Between the convenience of having flavourful herbs on hand whenever you need, and the satisfaction that comes with knowing you grew them yourself, there are lots of reasons to consider starting an indoor herb garden. Imagine seasoning your fresh tomato sauce with a few leaves of freshly picked basil, sprinkling a pinch of cilantro in your homemade guacamole, or tossing a sprig of rosemary on your roasted vegetables. As idyllic as it sounds, though, these little herbs pose big challenges for the aspiring indoor gardener. Most require at least six to eight hours of bright light each day and enough water to thrive – but not so much water that their roots will rot.
Here’s a list of great herbs that you can grow right in your home!
Grow lemon balm plants for a single year for best flavor. Plant it indoors in the fall, grow indoors through winter, then you can plant it outside for spring and summer.
Chives grow almost anywhere. Harvest them at the base (like cutting grass), no more than one third of the bunch at a time.
Growing mint indoors may be the best plan for most of us. Containerizing mint keeps it from growing all over the yard and garden. All varieties are suitable for indoors.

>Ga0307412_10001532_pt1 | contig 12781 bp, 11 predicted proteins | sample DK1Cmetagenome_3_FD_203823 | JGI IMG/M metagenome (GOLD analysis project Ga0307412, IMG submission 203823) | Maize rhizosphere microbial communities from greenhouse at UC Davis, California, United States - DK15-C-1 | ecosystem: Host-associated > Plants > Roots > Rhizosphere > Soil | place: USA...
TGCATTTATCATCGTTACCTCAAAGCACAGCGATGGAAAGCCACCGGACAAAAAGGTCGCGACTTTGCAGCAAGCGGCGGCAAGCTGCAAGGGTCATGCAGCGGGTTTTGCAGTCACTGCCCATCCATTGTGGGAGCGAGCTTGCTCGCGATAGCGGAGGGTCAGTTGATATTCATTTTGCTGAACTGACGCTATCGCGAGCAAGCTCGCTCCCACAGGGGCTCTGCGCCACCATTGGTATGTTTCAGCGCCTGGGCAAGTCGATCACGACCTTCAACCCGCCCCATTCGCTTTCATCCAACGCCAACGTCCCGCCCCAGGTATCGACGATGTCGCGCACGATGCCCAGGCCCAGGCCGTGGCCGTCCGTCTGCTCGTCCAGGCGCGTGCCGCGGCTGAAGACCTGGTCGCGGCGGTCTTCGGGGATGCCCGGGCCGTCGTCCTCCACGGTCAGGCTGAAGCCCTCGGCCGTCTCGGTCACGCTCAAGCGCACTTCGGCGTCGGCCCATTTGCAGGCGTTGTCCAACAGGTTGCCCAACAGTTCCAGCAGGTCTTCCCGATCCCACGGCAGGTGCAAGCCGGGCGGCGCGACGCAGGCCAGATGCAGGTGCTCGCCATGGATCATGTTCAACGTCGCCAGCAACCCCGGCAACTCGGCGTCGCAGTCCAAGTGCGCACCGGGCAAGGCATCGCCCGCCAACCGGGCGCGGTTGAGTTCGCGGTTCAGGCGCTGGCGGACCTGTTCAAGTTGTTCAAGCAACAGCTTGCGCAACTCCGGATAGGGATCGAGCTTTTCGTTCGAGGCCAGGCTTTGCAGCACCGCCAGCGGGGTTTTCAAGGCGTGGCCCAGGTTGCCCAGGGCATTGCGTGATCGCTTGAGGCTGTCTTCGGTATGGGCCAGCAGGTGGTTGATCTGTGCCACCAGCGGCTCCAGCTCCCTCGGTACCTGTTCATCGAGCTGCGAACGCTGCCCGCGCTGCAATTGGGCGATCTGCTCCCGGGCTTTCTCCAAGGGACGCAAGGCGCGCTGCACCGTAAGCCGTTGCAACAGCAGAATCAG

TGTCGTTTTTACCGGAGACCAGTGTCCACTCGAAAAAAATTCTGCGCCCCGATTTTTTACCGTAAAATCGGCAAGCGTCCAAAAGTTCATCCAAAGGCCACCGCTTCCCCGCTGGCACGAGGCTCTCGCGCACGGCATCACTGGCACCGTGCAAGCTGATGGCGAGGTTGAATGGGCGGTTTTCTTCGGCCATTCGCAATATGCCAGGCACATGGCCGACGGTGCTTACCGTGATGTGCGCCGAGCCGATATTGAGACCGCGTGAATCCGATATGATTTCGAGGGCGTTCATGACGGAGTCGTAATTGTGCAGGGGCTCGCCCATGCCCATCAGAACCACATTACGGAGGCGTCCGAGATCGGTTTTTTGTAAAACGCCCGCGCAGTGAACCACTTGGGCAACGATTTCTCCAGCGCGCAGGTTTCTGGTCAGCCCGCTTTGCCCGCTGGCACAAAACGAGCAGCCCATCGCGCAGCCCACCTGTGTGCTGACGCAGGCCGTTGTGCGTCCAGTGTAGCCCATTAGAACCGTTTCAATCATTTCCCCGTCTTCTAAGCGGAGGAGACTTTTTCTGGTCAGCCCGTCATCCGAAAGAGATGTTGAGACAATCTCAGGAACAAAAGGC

If you choose to start parsley from seed, soak it in warm water to crack the seed coat before sowing it.
Use the smaller globe types of basil for indoor growing. Many of the larger types are too large and will cause space problems.
Also known as bay leaf. This shrub can get quite large if left unpruned. It works well indoors through the cold months, but performs best if kept outdoors in warm weather.
Cilantro is short-lived by its nature. Start a succession of seedlings at two or three week intervals to keep a supply going all the time.
Thyme is adaptable to pots as small as four to six inches. Simply repot it from a nursery plant, or divide a larger plant that has grown outdoors. Like rosemary and sage, it is easy to propagate from cuttings as well.
Lemongrass can be grown from seed, purchased as a starter plant, or propagated in water from the fresh herb in the grocery store.
Oregano is easy to propagate from cuttings or by division. Take a few cuttings at the end of summer and root out in a cup of water. Fresh oregano is much milder than dried. Use it at the end of the cooking process so that its flavor is not lost.
Take cuttings of outdoor rosemary at the end of summer to grow indoors through winter. Start with a four inch cutting from a branch tip, strip the lower foliage and stick it into potting soil. Cover with plastic to retain humidity as it roots.
Buy a starter plant or start it from cuttings off an established plant. Simply snip off the growing tips from a plant outdoors and stick them in a pot with good potting soil. Keep the cutting moist and it will root in a few weeks.
Kaffir lime is another woody plant used for its foliage. As with bay laurel, give it outdoor time in the summer if possible.